The IAFC Board of Directors has adopted a position statement on U.S.-wide trends of fire departments and EMS agencies experiencing critical shortages of drugs that are used to save the lives of patients that may be suffering from trauma or a medical emergency. The IAFC Position Statement on the National Drug Shortage (.pdf) calls on the American fire service to make addressing the national drug shortage a top priority.
The position was brought forward to the IAFC leadership by the IAFC EMS Section following extensive research and discussions with local and national stakeholders.
“A solution must be found; paramedics must have the crucial and necessary drugs to save the lives of their patients,” said Chief Gary Ludwig, chair of the IAFC EMS Section. “The ability to administer the appropriate pharmaceutical products to patients in the field can be the difference between life and death. We all know that rapid intervention is essential in these situations; waiting to administer life-saving drugs until the victim reaches an emergency room—at least 10 to 15 minutes after we have begun care—creates a serious and unnecessary risk.”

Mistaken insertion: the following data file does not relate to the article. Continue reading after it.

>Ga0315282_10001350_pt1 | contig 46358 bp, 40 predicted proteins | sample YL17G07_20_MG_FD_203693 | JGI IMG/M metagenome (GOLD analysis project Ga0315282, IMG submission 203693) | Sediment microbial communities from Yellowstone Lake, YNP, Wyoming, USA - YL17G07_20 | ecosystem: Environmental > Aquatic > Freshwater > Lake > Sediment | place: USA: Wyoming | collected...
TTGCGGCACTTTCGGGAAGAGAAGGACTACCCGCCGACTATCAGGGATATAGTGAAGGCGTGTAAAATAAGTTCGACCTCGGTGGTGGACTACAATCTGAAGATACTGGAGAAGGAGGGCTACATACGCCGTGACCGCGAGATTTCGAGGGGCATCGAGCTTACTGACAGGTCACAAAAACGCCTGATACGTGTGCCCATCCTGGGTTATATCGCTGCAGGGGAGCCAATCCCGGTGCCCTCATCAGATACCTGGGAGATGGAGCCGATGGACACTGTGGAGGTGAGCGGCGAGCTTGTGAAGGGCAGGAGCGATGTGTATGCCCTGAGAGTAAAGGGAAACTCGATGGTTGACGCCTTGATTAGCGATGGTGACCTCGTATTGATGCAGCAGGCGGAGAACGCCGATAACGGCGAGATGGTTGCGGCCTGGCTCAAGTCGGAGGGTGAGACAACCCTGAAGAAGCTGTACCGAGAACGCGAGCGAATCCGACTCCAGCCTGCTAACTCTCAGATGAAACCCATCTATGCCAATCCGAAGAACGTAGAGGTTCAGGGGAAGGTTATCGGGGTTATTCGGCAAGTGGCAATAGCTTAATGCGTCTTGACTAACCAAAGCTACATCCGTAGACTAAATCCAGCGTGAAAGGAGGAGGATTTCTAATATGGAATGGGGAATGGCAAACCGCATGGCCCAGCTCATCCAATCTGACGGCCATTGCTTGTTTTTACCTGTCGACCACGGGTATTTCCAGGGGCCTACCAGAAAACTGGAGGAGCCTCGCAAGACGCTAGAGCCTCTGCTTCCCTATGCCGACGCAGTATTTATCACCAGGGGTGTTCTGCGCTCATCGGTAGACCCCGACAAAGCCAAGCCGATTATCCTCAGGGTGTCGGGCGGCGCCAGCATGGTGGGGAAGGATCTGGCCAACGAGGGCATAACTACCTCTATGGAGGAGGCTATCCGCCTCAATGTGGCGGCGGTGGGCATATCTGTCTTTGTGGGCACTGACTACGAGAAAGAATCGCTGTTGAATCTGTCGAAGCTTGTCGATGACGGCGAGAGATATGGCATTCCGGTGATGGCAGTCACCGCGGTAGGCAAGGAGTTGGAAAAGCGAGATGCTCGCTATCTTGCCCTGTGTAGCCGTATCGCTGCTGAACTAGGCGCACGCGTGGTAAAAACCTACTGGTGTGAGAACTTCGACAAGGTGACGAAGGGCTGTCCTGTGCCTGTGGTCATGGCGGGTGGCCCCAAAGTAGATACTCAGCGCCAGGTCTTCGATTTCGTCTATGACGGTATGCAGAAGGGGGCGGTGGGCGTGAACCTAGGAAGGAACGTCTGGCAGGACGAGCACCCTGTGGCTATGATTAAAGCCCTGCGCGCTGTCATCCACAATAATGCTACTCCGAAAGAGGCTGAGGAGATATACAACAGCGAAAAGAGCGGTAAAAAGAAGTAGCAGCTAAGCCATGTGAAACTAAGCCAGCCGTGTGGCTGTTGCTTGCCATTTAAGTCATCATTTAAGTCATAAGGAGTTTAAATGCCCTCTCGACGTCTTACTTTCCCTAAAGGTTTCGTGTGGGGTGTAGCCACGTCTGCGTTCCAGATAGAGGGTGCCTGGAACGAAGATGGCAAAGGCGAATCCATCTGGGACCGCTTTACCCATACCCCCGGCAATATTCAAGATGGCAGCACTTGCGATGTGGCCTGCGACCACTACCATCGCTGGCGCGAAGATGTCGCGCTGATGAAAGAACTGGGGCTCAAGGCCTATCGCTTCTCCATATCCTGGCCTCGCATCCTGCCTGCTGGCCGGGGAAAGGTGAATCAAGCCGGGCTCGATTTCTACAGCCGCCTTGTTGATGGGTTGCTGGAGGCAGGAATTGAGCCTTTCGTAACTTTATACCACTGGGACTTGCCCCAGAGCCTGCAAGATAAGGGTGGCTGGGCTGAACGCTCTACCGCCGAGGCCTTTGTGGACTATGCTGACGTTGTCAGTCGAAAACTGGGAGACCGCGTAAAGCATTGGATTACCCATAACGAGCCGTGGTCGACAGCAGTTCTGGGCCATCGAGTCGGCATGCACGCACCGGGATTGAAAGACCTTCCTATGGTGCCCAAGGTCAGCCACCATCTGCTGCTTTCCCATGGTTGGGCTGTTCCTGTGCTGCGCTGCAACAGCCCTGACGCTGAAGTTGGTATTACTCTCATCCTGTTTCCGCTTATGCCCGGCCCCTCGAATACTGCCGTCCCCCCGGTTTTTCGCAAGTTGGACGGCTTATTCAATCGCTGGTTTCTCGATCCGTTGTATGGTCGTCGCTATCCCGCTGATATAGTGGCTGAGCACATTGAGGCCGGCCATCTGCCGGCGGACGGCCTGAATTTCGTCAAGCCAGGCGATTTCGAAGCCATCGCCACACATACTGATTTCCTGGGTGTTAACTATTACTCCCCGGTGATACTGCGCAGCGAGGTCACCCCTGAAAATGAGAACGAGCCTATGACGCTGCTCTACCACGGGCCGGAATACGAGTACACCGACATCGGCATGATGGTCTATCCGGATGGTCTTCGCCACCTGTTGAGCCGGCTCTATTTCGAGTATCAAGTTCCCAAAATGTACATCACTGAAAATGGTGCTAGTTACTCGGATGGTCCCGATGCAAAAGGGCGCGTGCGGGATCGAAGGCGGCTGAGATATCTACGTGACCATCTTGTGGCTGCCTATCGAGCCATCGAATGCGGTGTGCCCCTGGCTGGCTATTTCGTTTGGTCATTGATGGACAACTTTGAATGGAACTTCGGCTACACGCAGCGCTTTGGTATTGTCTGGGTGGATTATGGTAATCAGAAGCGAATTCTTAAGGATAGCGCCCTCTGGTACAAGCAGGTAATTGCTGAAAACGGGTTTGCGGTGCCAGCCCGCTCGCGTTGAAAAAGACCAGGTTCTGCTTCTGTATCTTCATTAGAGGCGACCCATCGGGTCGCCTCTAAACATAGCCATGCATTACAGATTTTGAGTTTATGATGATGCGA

The position statement draws on federal government and medical industry research, which illustrates the growing problem. The number of drug shortages have tripled in just 5-years time and shortages are becoming more severe and more frequent. Currently, there is no comprehensive data on the specific impact caused by drug shortages on fire-based EMS; however, much of the risks identified in the research (e.g. delay in care, human error, prohibitive expense, etc.) are easily extrapolated to the EMS-environment.
The position statement includes three components:
- an educational component on the national drug shortage including associated risks, identification of factors contributing to the national drug shortage and fire department impact,
- an outline of the IAFC positions on issues relating to federal investment and processes, national laws and regulations, and improved interagency collaborations, and
- suggested actions for fire and emergency service leaders.
“The national drug shortage is having a major impact on fire-based EMS, but it is also a larger public safety issue,” said IAFC President Al Gillespie. “Even if your department does not provide EMS, the repercussions of shortages in your community can negatively impact your ability to successfully save lives and the ability of others to help responders in need of emergency care. I encourage every fire service leader to educate themselves on this issue and become a part of the solution.”